Before enacting that law, the legislature requested data on the use, by race, of a number of voting practices. Upon receipt of the race data, the General Assembly enacted legislation that restricted voting and registration in five different ways, all of which disproportionately affected African Americans. In response to claims that intentional racial discrimination animated its action, the State offered only meager justifications. Although the new provisions target African Americans with almost surgical precision, they constitute inapt remedies for the problems assertedly justifying them and, in fact, impose cures for problems that did not exist. Thus the asserted justifications cannot and do not conceal the State’s true motivation.

Meanwhile, in Wisconsin, a U.S. district judge also struck down parts of (but not all) that state’s voter-ID, plus a series of restrictions on early and weekend voting, plus other barriers on residency requirements and the voting eligibility of college students.

Hasen writes:

This is a pretty sweeping opinion, which rejects many of the state’s arguments for its restrictive voting rules as pretexual, and really aimed at giving Republicans advantage in elections. The judge was particularly skeptical of measures which made it harder to vote in Milwaukee, with its large population of minority voters, and to a lesser extent, Madison, a liberal stronghold in the state. But this is a careful opinion which parses the evidence and does not accept all of the claims.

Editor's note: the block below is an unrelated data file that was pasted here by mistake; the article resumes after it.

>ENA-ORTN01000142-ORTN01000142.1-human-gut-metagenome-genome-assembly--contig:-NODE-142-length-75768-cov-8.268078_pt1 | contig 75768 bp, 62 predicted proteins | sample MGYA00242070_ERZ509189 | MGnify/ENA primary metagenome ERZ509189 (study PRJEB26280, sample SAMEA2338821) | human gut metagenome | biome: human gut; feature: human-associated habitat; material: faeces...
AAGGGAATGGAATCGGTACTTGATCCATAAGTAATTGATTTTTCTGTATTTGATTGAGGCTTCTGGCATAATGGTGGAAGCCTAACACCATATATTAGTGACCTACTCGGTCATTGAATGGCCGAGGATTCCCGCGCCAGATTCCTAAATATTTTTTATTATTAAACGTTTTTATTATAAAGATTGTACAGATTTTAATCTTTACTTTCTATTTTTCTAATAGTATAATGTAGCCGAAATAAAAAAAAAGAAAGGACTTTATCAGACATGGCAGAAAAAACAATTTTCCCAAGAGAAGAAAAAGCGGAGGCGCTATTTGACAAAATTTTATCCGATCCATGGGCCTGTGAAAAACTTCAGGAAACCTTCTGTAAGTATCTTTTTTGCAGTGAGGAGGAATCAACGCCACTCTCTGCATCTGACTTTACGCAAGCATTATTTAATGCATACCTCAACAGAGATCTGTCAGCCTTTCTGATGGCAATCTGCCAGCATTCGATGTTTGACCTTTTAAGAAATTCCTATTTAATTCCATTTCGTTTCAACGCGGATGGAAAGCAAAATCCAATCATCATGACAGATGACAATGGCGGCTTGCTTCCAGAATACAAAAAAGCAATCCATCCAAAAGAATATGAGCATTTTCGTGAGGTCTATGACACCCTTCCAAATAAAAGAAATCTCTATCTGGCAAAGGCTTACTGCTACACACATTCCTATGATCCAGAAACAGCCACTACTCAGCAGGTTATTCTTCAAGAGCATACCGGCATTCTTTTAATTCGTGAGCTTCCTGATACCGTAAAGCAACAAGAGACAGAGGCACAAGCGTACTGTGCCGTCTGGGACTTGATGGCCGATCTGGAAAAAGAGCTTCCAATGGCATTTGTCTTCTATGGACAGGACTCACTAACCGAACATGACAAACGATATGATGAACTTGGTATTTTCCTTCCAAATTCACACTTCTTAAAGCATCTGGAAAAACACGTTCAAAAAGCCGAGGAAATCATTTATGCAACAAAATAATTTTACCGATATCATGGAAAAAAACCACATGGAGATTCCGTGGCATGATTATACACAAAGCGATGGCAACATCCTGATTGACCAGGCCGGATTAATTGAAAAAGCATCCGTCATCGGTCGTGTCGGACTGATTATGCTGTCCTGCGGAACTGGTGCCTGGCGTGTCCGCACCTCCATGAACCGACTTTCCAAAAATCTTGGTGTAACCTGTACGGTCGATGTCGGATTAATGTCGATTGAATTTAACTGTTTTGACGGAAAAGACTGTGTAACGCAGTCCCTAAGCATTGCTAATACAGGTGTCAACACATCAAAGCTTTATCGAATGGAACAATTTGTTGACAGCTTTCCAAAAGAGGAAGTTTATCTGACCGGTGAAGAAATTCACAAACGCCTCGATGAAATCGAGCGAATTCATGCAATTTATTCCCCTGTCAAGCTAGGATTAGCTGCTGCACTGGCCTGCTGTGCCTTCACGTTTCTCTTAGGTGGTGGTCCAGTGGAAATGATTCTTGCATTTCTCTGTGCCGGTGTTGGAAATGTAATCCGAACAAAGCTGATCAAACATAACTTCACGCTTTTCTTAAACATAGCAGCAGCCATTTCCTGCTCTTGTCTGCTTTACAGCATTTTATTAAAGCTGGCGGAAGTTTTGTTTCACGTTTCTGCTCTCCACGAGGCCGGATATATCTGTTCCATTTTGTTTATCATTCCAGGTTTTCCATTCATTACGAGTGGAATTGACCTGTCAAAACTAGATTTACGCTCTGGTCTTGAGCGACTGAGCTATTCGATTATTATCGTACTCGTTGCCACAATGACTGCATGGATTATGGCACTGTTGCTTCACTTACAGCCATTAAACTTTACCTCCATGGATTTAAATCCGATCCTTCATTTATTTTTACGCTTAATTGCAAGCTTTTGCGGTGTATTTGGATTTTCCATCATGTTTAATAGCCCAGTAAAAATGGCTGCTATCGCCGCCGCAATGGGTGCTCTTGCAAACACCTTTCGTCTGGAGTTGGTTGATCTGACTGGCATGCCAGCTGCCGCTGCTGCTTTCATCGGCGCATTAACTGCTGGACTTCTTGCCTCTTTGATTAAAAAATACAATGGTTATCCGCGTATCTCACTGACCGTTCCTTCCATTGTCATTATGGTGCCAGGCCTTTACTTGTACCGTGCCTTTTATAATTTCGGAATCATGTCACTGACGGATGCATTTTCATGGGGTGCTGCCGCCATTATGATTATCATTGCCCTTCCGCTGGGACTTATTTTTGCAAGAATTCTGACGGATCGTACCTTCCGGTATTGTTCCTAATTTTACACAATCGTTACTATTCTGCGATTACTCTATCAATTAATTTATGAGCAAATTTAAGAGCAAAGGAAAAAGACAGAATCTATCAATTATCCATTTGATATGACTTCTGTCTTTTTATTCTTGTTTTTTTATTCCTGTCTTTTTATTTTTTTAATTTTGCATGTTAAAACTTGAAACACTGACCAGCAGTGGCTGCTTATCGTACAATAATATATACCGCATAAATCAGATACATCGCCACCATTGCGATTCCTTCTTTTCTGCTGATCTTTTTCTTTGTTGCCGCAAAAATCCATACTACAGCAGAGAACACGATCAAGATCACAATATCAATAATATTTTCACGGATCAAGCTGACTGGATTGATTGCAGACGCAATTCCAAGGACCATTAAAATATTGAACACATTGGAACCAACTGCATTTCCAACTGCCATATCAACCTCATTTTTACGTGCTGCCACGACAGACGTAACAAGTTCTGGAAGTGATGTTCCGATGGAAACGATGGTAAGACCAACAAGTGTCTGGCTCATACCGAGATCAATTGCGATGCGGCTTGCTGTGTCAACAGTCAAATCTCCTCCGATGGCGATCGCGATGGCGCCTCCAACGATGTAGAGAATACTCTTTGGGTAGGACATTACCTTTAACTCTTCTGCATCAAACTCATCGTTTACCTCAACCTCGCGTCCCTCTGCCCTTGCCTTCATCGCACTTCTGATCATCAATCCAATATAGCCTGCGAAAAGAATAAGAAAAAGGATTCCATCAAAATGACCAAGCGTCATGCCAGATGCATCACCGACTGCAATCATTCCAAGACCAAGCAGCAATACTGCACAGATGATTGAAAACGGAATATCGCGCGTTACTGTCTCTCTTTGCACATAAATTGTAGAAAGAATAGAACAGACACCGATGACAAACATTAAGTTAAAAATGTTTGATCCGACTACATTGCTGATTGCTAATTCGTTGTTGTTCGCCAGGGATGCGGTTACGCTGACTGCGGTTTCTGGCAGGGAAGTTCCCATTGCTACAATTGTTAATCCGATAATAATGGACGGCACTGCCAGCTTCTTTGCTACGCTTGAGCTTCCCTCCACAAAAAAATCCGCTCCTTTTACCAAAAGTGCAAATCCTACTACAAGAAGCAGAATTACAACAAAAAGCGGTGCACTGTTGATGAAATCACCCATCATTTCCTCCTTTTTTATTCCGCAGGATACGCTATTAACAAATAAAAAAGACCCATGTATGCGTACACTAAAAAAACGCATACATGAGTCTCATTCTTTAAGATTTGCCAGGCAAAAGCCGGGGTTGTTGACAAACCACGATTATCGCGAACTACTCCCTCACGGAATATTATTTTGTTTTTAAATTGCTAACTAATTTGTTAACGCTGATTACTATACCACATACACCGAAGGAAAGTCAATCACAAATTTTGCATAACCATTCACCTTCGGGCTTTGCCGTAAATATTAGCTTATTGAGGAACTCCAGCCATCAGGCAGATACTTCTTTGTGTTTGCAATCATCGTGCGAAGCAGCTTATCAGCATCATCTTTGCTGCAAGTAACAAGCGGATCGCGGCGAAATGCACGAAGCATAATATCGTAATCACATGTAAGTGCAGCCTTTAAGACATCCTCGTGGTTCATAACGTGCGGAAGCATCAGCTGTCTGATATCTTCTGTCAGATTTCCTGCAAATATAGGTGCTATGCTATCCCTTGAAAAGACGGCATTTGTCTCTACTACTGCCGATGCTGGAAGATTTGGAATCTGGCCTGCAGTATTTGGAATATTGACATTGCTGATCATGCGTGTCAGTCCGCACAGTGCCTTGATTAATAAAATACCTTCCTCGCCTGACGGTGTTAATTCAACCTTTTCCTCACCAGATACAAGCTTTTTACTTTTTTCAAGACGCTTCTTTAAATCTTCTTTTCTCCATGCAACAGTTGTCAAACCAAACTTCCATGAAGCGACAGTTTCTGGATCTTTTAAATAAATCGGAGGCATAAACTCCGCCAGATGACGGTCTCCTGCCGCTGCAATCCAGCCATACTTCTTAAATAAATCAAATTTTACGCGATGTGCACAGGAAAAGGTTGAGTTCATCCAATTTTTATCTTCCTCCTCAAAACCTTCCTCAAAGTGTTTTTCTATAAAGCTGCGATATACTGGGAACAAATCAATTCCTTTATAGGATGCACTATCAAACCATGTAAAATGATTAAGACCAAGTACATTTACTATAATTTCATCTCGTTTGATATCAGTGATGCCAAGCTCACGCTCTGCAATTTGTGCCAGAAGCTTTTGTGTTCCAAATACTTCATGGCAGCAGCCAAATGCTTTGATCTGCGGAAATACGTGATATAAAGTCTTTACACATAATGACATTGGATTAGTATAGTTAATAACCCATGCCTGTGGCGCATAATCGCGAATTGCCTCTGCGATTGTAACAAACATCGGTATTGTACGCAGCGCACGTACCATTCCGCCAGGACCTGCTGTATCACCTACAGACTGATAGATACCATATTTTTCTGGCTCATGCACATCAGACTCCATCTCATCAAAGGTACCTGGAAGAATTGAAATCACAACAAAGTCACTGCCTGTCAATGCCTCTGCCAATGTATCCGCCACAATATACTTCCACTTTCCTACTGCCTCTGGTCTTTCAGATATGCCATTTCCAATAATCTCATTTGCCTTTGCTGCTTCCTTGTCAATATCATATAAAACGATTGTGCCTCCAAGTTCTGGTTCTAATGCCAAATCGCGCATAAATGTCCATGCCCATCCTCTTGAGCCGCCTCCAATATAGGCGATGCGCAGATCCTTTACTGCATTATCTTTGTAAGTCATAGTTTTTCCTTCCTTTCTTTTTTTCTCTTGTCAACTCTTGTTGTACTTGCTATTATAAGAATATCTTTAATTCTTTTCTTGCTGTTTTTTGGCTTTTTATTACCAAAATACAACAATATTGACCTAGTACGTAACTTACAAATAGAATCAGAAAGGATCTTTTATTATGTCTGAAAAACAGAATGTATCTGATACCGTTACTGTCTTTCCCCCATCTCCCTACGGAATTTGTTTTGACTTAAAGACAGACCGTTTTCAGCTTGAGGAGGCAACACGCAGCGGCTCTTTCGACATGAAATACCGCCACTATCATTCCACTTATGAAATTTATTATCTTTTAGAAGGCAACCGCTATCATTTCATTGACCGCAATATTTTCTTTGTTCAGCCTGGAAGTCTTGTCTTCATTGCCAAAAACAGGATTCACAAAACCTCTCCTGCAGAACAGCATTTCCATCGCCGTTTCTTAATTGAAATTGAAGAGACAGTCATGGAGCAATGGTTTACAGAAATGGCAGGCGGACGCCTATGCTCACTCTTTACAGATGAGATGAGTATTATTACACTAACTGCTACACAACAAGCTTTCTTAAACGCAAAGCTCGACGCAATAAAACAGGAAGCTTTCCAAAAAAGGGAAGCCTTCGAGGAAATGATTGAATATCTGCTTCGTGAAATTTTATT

And in a separate case, another federal judge on Friday also refused a request by the state to lift an earlier order he had handed down that substantially weakened the voter-ID statute: Under his prior ruling, people who are unable to obtain any of the proper state identification will still be able to vote in the November elections, by signing an affidavit at the polls to explain their situation.